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Tuesday, September 21, 2010

ONE DAY by David Nicholls

I fell in and out of love with this book constantly while I was reading it. Almost as often as the two main characters do with each other.

I’ve been trying to analyse why I started out feeling slightly antagonistic towards it and have concluded the banner quotes from Nick Hornby ('Big, absorbing, smart...') on one edition and Tony Parsons on another (‘A totally brilliant book.’) didn’t help.

I was already nurturing an unattractive (and I hope uncharacteristic) bitterness about it being yet another work of light modern relationship fiction being taken seriously (hardback, if you don’t mind…) because it was by a man, which would be dismissed as chick lit if it were by a Davina Nicholls.

As one the great luminaries of that genre (Mr Hornby being the Imperial Wizard thereof) Tony’s blessing was the last straw. *

Twisted by such rancour, I convinced myself as I read that the author was a smug long-time contributor to GQ and other such manly mags and his hyper real description of the decadent media whirl in London in the 1990s was pretty much autobiographical.

So I felt pretty stupid when I actually took the time to Google him and find out that David Nicholls is actually a pretty serious actor, playwright and screenplay dude. He’s adapted Thomas Hardy for the telly. I gave myself a talking to and read on.

If I found some of his descriptions of that particular milieu in that particular era a little too close for comfort, that’s my problem, not his. And there were several moments in the book where I gasped, he nailed particular situations so perfectly.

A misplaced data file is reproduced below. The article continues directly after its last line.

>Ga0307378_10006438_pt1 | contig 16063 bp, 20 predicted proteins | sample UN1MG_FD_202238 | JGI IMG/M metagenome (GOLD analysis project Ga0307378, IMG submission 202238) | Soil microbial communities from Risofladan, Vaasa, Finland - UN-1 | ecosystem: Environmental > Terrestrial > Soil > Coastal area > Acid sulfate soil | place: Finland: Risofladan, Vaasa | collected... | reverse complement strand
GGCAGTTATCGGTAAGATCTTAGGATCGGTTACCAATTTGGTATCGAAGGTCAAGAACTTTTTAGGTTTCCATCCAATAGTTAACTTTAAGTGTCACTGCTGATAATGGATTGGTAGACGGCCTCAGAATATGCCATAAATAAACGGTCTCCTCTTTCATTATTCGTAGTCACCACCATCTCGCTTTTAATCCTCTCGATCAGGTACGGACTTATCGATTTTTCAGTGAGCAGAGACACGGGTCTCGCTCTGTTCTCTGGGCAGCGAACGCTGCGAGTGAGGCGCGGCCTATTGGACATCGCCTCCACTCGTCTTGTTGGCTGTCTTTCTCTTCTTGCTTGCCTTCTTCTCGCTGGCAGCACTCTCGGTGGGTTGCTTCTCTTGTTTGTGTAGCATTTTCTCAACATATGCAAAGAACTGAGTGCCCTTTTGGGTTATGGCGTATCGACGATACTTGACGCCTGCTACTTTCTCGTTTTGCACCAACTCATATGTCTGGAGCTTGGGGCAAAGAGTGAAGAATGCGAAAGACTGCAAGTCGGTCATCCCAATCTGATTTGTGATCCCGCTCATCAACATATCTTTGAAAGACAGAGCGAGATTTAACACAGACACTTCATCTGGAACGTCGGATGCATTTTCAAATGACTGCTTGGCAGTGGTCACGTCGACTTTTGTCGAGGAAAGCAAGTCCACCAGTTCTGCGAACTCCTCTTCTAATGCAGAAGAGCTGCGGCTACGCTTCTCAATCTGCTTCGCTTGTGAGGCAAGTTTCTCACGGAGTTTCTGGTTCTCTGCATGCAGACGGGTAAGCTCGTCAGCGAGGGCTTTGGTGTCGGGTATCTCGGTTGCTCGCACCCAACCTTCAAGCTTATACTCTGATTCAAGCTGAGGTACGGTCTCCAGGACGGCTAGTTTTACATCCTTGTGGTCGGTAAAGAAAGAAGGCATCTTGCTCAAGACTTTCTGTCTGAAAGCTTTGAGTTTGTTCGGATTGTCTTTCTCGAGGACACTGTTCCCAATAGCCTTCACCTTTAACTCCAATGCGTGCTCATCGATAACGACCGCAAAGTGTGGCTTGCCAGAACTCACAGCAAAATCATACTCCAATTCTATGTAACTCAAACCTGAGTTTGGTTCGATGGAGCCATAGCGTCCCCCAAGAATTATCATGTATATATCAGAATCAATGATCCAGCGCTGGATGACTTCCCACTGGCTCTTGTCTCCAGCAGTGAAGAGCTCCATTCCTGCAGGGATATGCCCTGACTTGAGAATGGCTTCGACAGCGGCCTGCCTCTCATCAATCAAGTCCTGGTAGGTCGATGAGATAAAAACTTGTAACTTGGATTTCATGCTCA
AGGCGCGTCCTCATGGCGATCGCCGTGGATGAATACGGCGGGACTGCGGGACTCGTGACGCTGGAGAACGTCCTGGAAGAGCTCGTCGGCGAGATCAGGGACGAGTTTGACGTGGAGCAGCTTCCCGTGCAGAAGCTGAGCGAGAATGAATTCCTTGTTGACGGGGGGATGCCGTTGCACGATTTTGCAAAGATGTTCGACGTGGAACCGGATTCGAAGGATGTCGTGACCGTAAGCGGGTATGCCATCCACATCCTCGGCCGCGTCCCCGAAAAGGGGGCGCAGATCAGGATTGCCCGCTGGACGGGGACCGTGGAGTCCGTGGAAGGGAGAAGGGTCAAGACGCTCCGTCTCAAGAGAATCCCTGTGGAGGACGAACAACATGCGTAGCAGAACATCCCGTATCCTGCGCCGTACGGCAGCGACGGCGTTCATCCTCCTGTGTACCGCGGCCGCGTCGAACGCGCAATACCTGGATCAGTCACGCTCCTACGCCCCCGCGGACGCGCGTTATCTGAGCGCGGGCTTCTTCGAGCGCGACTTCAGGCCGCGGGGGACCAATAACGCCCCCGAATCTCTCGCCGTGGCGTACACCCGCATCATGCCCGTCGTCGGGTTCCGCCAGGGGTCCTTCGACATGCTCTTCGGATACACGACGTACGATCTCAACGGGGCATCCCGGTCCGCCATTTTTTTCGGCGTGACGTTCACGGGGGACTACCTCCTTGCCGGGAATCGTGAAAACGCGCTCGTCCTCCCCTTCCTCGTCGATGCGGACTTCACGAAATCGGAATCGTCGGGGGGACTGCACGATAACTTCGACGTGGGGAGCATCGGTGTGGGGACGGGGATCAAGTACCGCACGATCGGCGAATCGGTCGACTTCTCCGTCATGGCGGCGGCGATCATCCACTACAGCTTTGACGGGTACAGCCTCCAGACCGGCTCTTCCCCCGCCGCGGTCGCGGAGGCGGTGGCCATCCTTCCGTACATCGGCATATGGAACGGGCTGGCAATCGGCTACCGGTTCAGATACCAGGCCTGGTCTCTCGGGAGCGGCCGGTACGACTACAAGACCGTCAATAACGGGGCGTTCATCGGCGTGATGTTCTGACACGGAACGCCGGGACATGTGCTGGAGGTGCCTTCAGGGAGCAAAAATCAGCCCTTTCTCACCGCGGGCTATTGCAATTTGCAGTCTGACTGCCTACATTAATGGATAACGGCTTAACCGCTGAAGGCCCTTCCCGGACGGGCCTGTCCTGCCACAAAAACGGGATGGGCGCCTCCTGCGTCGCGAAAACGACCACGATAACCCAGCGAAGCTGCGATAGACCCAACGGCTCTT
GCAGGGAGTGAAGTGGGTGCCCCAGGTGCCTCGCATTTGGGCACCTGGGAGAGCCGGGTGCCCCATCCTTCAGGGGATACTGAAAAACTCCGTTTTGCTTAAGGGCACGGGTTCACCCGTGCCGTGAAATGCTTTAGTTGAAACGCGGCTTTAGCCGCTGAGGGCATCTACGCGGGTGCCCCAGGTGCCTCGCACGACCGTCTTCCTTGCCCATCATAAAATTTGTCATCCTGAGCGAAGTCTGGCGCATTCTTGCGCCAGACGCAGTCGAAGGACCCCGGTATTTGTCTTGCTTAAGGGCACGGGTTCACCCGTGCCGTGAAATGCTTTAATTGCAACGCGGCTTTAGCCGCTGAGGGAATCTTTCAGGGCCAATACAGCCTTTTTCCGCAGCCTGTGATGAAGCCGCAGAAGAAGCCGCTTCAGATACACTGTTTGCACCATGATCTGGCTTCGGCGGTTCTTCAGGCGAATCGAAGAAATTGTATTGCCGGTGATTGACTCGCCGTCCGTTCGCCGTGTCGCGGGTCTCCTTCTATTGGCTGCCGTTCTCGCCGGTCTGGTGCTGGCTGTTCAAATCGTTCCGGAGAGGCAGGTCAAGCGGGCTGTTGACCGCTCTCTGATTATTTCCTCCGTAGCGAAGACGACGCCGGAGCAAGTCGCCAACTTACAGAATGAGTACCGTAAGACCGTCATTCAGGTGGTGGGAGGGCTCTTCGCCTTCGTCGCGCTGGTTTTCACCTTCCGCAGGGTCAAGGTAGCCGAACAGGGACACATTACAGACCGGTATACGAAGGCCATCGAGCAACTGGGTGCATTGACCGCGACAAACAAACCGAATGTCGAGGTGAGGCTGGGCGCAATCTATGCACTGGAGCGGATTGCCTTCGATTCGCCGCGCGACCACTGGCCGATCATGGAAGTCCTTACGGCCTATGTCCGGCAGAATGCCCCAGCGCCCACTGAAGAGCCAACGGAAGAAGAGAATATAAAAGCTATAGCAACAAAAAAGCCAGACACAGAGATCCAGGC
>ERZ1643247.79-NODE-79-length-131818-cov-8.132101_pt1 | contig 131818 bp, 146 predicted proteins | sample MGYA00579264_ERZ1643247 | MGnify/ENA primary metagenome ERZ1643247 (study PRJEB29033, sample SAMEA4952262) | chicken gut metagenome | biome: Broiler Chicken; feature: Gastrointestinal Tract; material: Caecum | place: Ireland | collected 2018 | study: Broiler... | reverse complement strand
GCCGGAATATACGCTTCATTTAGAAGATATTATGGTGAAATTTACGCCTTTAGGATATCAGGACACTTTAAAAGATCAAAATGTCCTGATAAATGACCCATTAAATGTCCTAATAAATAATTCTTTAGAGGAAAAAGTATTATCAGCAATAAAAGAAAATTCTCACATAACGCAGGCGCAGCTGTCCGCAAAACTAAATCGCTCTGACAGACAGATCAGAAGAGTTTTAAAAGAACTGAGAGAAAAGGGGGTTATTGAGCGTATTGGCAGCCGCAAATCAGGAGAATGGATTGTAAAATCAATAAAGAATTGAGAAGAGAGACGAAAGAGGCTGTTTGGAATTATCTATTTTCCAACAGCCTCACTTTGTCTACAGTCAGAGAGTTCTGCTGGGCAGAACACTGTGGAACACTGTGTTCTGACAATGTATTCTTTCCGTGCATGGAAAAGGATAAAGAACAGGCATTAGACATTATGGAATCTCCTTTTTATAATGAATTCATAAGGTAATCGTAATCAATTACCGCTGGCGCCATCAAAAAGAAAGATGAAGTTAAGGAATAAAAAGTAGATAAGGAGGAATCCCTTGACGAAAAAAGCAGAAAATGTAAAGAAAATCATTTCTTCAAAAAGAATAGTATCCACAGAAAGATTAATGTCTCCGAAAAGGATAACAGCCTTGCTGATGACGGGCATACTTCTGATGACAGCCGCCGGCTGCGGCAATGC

Sometimes I laughed out loud, at others tears pricked my eyes. Some of the times past evoked were a little painful to revisit.

There were passages, however, when I found the forensic accuracy of the rendering of earlier decades made it read more like journalism than fiction.

But once I knew he never had been a regular contributor to the Sunday Times Style section, or a columnist on Arena, I got over that. And, I’m happy to say, over myself. Then I could just enjoy a ripping good love story.

What Nicholls has done here is to serve up in its entirety the emotional journey, from university graduation to middle age, of his generation – just five years younger than mine, and close enough to be entirely recognisable.

It’s The Glittering Prizes of Generation X, really, and I hope he writes a sequel in twenty years time. Which I promise I will approach with my prejudices on hold.

* I’ve got a bit of history with Mr Parsons. I’ll write about it in my next post.

Reading satisfaction: 6
Un-put-downable-ness: 6
Recommend to best girlfriend: 8
Recommend to mother: 3
Recommend to niece: 10
Recommend to gay best friend: 8
Recommend to man pal: 6
Recommend to Helen Razer: 5
Read on public transport: 5
Unpleasantness: 0

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